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Doctors have removed a tapeworm from a Texas man’s brain after he complained of agonizing, vomit-inducing headaches.
Patient Gerardo Moctezuma initially thought the headaches were due to tension, doctors told CBS News. However, the pain became steadily worse, to the point where it was causing Moctezuma extreme physical distress.
“It’s very intense, very strong because it made me sweat, too — sweat from the pain,” Moctezuma told NBC News in Spanish. “I would vomit from the pain.”
Moctezuma turned to neurosurgeons at the Dell Seton Medical Center in Elgin, Texas for help. Doctors took an MRI scan of his head and spotted something unusual coiled up against his brain stem.
It was a tapeworm: a thin, ribbon-like parasite that had likely been hiding there for years, feeding on the patient and slowly growing until it was big enough to hurt him with its movements.
Dr. Jordan Amadio said it’s “rare and truly extraordinary” to find such a parasite in a patient’s brain.
“It is not commonly seen and can actually masquerade as different things,” he told NBC News.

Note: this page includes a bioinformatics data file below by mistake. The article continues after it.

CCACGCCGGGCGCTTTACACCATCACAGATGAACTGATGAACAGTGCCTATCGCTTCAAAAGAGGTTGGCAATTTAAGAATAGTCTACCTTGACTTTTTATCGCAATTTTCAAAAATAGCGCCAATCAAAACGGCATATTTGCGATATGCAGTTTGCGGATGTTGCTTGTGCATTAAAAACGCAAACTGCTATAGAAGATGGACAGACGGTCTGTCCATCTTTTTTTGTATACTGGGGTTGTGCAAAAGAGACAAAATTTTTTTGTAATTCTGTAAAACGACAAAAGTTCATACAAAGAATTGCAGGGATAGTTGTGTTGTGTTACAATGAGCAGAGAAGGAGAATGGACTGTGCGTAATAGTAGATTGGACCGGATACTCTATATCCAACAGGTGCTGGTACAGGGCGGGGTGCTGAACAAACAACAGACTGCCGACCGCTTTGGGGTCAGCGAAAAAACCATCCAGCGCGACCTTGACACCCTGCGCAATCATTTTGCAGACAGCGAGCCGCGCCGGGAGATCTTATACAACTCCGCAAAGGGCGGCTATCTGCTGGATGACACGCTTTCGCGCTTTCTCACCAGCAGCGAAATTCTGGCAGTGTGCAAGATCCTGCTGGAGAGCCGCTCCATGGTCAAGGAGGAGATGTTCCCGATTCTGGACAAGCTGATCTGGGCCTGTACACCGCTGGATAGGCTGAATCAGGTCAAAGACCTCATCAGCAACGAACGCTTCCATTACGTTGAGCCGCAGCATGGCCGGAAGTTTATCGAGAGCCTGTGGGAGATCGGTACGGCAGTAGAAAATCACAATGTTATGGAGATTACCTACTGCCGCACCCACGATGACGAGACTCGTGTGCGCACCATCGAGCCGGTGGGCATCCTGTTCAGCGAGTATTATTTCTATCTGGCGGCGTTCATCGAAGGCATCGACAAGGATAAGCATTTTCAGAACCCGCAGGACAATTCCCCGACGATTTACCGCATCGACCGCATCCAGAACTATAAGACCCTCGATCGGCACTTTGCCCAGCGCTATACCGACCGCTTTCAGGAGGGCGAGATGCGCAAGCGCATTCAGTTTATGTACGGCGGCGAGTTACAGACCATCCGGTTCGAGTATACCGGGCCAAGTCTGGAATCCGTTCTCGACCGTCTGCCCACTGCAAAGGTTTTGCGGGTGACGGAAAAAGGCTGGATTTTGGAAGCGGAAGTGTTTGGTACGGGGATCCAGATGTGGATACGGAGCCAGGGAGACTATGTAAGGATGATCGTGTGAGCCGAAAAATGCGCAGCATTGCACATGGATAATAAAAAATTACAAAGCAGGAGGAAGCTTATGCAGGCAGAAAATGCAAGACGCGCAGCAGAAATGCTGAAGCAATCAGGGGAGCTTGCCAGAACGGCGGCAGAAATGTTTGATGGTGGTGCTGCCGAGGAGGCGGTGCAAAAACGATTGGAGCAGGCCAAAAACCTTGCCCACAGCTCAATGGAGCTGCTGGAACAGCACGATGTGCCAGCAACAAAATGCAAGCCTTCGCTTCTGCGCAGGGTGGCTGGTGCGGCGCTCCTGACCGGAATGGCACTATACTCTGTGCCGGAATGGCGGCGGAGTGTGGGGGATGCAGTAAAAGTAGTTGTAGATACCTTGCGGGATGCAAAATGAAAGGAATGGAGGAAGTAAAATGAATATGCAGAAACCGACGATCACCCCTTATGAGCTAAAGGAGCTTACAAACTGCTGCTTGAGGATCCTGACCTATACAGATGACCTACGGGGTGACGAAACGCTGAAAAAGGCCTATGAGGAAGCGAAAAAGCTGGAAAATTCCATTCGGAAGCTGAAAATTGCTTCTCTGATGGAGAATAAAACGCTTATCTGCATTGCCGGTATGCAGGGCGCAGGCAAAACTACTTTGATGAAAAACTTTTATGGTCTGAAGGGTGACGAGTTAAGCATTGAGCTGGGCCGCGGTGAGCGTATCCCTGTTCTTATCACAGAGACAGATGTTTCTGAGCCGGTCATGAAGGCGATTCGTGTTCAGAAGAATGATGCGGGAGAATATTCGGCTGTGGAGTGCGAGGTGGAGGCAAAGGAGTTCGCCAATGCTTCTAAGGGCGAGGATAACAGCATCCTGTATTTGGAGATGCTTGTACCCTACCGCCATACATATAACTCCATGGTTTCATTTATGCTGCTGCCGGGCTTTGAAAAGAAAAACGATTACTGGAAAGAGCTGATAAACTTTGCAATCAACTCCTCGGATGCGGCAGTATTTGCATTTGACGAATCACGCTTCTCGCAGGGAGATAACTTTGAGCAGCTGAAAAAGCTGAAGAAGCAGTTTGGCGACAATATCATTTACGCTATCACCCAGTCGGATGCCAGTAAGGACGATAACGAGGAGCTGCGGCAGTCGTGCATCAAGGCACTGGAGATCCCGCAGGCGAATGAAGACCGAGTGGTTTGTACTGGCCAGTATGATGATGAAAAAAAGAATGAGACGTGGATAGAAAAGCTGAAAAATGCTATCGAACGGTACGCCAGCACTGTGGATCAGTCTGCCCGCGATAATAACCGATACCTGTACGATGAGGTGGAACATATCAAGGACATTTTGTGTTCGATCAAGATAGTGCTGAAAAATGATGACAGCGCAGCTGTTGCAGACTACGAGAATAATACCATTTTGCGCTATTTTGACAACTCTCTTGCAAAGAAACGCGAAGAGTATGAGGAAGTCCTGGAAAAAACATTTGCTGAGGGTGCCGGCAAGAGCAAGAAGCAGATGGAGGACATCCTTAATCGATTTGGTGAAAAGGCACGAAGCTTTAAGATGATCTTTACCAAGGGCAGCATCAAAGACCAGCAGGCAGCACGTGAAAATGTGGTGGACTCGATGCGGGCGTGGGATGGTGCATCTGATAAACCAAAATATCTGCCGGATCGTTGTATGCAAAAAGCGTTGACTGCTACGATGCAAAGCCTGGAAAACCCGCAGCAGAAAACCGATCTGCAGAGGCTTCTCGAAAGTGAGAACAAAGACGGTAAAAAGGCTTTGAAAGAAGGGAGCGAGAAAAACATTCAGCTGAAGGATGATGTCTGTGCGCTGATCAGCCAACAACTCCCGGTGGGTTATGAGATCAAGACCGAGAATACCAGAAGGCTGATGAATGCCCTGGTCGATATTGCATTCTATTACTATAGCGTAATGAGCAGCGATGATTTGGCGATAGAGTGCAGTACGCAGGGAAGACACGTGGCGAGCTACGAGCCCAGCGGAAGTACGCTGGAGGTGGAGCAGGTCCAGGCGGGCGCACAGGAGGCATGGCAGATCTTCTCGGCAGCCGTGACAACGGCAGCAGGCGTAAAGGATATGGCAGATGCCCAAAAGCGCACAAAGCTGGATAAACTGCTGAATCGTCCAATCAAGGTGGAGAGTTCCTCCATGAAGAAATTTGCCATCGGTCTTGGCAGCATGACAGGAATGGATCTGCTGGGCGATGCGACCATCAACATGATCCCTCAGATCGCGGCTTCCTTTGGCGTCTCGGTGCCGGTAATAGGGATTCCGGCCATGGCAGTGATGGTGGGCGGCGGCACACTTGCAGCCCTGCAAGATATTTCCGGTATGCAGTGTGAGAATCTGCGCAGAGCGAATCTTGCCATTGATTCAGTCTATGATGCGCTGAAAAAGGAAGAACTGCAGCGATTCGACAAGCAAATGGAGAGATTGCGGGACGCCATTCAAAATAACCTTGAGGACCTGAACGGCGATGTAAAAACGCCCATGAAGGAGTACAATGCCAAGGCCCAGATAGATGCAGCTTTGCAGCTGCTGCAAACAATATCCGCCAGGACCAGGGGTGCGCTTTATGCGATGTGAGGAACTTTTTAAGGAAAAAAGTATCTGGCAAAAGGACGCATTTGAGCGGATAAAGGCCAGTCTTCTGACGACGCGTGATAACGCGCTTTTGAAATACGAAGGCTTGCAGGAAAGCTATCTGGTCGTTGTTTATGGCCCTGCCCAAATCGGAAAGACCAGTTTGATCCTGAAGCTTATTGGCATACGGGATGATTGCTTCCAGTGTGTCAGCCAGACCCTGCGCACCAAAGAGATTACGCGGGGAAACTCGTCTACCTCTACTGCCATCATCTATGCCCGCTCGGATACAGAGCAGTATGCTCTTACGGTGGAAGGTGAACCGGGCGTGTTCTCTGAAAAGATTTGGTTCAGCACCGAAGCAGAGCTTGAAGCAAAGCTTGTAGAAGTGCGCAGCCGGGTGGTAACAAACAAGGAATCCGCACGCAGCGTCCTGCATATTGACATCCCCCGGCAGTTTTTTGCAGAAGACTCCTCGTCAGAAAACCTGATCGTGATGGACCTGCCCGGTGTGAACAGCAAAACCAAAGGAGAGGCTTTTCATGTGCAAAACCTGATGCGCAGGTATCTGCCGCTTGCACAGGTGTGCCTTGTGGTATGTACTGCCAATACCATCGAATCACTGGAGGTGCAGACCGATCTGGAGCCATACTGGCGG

Doctors are not certain where the tapeworm came from, although Moctezuma thinks he may have ingested it from some undercooked pork he ate in Mexico 10 years ago.
The patient added that his sister also had a tapeworm removed from her brain several years ago.
“In this patient’s case he had been in the states from Mexico for over a decade. We actually think this had been growing in his brain for over a decade undetected,” Amadio said.
He added that tapeworm infestations are more common in states like Texas and California, perhaps because people travel across the border with Mexico more often from those areas.
“It’s definitely something, I think, for every medical professional to be aware of,” he said.
The so-called “pork tapeworm,” known as Taenia solum, can grow to between 2 and 4 metres, according to the Public Health Agency of Canada. It grows in a fluid-filled bladder during its larval stage and is only 8-10 millimetres long at that point.
Doctors did not indicate whether the tapeworm in Moctezuma’s head was in the larval stage, but photos of the procedure show a translucent white sac that fits the larval description.
Humans typically get a tapeworm infection from ingesting its microscopic eggs, which can be found in tainted water and meat that has not been fully cooked, according to the Mayo Clinic. Adult tapeworms often wind up in the intestinal tract, where they quietly siphon nutrients from the host.
“Some people with tapeworm infections never need treatment, for the tapeworm exits the body on its own,” the Mayo Clinic says. “Others don’t realize they have it because they have no symptoms.”
Doctors say Moctezuma has recovered from his tapeworm infection and has gone back to normal life — although this experience will likely be stuck in his head for the rest of his days.Follow @JoshKElliott
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